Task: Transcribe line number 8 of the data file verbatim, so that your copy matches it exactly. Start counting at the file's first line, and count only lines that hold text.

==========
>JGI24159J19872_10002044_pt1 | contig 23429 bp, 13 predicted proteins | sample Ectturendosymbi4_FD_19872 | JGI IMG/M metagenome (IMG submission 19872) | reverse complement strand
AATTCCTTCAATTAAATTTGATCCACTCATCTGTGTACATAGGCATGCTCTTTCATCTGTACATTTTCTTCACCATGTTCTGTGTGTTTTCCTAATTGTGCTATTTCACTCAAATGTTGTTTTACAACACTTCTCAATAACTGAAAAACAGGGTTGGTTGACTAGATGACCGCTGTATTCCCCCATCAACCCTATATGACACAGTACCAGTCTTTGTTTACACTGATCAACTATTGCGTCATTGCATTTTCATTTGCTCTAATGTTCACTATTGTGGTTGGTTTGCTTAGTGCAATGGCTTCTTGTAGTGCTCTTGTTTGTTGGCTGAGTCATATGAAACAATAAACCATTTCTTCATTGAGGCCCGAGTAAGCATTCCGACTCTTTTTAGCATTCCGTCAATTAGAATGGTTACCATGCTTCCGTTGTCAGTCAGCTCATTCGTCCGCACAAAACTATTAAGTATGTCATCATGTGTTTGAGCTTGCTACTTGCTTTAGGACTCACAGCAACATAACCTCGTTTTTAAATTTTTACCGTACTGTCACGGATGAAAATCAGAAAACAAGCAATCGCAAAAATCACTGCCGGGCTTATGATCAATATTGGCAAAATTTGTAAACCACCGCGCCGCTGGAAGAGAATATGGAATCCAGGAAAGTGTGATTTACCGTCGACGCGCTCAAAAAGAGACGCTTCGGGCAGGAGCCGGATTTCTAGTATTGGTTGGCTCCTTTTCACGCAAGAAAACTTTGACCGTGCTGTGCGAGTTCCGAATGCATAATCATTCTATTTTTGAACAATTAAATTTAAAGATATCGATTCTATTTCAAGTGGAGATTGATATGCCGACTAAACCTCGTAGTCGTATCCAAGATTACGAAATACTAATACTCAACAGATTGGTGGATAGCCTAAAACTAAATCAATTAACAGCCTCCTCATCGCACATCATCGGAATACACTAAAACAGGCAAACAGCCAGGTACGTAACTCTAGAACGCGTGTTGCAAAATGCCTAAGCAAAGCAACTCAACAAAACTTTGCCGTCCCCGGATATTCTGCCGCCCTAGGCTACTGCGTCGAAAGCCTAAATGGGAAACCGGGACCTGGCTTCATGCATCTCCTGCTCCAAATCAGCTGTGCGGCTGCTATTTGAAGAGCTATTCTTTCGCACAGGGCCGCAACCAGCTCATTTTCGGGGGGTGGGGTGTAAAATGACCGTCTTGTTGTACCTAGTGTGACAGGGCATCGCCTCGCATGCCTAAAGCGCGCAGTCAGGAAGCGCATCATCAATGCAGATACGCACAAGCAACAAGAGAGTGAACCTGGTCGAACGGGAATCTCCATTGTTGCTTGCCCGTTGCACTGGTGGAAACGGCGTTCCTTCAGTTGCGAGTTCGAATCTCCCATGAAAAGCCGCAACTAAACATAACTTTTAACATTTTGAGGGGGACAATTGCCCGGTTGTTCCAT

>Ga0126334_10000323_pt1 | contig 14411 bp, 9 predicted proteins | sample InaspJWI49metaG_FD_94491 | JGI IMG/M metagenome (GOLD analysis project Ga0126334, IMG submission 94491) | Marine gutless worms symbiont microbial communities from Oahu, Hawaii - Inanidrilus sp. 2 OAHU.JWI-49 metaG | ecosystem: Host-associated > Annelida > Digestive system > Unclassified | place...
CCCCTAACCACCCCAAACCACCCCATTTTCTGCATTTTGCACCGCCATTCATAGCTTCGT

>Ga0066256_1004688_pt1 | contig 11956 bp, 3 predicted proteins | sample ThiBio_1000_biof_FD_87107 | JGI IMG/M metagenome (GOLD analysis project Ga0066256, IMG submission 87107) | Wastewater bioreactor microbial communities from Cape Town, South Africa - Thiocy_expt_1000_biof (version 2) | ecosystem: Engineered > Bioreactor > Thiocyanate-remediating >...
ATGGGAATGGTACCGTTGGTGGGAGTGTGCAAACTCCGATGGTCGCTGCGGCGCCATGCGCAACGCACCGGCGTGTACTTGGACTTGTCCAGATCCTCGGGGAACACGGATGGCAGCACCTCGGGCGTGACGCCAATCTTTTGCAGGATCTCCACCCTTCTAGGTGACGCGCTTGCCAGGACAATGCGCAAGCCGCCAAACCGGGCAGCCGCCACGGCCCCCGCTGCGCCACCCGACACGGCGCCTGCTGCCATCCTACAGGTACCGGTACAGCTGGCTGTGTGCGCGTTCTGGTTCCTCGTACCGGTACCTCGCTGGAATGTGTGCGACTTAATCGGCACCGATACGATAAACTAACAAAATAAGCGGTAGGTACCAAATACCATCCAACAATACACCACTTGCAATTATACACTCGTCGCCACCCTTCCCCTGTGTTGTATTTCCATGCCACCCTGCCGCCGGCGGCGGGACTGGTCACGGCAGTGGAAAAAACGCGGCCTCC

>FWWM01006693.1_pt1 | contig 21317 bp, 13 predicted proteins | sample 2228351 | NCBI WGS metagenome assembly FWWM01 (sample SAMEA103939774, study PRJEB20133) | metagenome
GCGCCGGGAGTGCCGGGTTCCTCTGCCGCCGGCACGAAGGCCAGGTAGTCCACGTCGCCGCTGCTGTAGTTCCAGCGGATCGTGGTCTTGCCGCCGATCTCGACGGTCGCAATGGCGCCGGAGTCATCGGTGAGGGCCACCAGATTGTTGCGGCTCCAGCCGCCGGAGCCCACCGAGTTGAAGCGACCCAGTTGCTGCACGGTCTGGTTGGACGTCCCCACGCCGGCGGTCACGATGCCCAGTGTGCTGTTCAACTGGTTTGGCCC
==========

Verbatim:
GCGCCGGGAGTGCCGGGTTCCTCTGCCGCCGGCACGAAGGCCAGGTAGTCCACGTCGCCGCTGCTGTAGTTCCAGCGGATCGTGGTCTTGCCGCCGATCTCGACGGTCGCAATGGCGCCGGAGTCATCGGTGAGGGCCACCAGATTGTTGCGGCTCCAGCCGCCGGAGCCCACCGAGTTGAAGCGACCCAGTTGCTGCACGGTCTGGTTGGACGTCCCCACGCCGGCGGTCACGATGCCCAGTGTGCTGTTCAACTGGTTTGGCCC